Let’s Zoom is the new Let’s meet! With articles floating around about Zoom’s phenomenal overnight success, I found myself thinking about where its competitors are at. I googled Google’s Duo and Meet next. Let’s take a look at both.
Google pitches Duo as the casual video-calling application that comes with filters and effects to add some quirk. Supporting up to 12 people on the Mobile version, and up to 32 otherwise, the app comes without a screen-sharing feature, but sports a video and voice message feature and is known for its “Knock Knock” feature that lets the receiver see a live preview of the caller. This is as informal as it gets! What can be a put-off though is the fact that you cannot add new people in an ongoing call.
Google Meet(previously Hangouts) speaks corporate. Packaged with features such as noise cancellation, video recording, screen-sharing, adjustable screen layouts, video and audio preview screen (to check how you look and see who all have already joined in), live captioning, messaging as you speak, and customizable backgrounds, Meet makes you business ready. A big plus is its integration with the Gmail App and for those worried about bandwidth, Meet gives you the option of lowering your video resolution. What it does not offer however is a remote-control option.
While Google Duo comes free of cost, Google Meet has free and paid versions that allow up to 100 and 250 participants respectively. From what I read, it is quite evident that Google wanted to cater to two different use cases with two different products.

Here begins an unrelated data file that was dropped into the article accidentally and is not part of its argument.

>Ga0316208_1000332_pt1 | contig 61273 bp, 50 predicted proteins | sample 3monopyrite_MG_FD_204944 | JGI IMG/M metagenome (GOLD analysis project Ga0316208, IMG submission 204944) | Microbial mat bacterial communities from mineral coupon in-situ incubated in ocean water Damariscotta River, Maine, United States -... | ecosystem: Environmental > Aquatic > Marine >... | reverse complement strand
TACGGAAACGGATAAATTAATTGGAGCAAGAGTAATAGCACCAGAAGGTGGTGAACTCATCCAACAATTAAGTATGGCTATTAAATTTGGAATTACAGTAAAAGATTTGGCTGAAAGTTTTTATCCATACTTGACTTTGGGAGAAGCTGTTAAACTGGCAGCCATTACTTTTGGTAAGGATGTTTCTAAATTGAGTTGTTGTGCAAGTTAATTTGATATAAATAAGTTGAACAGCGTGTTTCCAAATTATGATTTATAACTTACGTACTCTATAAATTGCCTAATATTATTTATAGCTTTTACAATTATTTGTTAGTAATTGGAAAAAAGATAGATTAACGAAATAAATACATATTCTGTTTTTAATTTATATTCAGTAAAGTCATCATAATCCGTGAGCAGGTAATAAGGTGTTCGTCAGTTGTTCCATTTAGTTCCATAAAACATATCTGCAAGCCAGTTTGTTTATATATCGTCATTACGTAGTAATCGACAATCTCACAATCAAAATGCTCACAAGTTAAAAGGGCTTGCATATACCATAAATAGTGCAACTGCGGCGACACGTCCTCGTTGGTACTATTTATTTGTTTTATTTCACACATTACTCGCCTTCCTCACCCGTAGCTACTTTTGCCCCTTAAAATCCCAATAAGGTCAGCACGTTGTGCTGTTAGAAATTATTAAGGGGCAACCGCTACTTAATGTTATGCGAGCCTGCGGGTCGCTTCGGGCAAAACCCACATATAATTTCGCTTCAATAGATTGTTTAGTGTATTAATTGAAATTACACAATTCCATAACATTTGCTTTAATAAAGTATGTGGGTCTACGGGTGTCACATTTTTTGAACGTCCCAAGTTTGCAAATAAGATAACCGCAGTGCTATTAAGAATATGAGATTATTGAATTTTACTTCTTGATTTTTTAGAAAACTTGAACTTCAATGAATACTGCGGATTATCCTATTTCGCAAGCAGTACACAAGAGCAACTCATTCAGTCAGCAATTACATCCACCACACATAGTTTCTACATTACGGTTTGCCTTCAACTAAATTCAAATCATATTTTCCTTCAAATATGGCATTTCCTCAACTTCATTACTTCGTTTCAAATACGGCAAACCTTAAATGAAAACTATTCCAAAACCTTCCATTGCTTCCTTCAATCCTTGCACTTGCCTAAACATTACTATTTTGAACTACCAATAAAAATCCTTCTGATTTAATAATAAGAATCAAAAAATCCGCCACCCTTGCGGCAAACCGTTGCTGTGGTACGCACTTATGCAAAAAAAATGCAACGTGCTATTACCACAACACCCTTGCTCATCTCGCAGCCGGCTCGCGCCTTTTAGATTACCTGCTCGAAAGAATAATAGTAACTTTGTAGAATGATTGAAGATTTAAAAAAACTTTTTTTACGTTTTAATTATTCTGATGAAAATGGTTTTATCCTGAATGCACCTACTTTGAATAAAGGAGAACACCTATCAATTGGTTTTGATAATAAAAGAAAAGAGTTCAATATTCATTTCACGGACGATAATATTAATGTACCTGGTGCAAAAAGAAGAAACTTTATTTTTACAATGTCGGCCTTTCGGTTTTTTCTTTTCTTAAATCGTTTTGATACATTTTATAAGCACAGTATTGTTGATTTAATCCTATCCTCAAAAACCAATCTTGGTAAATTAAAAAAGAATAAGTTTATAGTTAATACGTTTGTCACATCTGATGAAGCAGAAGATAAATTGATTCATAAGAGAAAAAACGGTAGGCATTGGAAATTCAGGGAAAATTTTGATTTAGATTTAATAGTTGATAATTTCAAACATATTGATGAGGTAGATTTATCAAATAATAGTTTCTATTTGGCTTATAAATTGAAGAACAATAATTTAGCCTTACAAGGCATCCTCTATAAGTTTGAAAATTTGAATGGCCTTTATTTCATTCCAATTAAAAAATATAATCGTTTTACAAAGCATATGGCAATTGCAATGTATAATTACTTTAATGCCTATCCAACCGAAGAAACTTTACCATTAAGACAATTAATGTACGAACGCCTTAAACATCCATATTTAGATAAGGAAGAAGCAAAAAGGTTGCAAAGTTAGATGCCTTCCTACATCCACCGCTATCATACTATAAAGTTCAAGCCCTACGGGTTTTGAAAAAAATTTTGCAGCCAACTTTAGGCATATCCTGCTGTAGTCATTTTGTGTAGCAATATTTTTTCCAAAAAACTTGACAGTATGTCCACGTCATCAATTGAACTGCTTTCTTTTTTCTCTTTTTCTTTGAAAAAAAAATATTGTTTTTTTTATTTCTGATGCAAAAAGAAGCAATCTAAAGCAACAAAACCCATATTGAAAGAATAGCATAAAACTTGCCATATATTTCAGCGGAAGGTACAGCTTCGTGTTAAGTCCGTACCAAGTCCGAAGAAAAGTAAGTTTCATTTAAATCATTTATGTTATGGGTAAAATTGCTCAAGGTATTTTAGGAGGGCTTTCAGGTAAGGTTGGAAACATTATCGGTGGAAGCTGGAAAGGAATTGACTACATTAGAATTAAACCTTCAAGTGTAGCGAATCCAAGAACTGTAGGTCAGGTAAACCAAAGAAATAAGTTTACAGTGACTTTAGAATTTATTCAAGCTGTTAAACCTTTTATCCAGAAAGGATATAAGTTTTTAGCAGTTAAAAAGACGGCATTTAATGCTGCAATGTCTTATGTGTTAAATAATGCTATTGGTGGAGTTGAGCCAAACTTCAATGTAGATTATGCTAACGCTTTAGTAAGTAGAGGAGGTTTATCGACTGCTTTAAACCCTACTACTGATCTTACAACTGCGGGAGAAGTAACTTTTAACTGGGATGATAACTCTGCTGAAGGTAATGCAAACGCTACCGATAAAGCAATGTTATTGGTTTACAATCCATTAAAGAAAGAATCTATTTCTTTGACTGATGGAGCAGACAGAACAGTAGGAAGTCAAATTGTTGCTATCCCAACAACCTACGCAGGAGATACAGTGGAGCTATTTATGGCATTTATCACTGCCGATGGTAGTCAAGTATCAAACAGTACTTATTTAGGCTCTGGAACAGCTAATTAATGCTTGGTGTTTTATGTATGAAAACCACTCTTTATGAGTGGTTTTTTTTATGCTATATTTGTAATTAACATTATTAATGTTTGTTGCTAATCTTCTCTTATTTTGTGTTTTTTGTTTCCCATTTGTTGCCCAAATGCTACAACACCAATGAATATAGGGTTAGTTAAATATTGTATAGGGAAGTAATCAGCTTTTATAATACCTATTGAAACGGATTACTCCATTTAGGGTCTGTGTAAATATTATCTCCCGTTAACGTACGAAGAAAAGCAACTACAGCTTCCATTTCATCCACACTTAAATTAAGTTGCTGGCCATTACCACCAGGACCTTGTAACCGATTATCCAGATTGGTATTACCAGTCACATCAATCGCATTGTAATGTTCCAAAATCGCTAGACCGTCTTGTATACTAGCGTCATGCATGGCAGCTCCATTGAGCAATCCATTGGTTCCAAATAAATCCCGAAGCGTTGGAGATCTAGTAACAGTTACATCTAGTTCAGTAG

This makes me ask Why. To me it seems very logical for Google to have a one-for-all platform, merging the features of these two products into one. The segregation could probably happen with the host choosing a Meeting Mode like ‘Hangout’ or ‘Conference’ at the time of setting up a meeting request. But they chose to keep the two separate. And the fact is, neither Meet nor Duo is the most popular choice at the moment.
At present Google Meet does not offer remote-control, poll-and-survey options and whiteboard tools-features that the competition offers and gives users a richer facilitation experience. With Zoom, Skype for Business, Microsoft Teams, Cisco Webex and others, Google Meet in the corporate world doesn’t come out very strong.
When we take a closer look at Google Duo, we realize that by the time it arrived to the party, users were already familiar with other applications and had their favorites. With video-calling options on platforms such as Instagram, Facebook Messenger, WhatsApp and Skype, the climb for Duo has been difficult. Thanks to better features, people end up using other video-conferencing platforms for work, platforms that can double up as informal video-chat apps. And when they want to hang out or virtual-party with friends and family, they don’t make the switch to Duo.
Looks like Google did not anticipate that divide-and-conquer could also just result in a divide without a bridge to cross over. It makes me wonder if Google could have done much better had it gone for a one-for-all conferencing platform offering the best of both worlds in one package.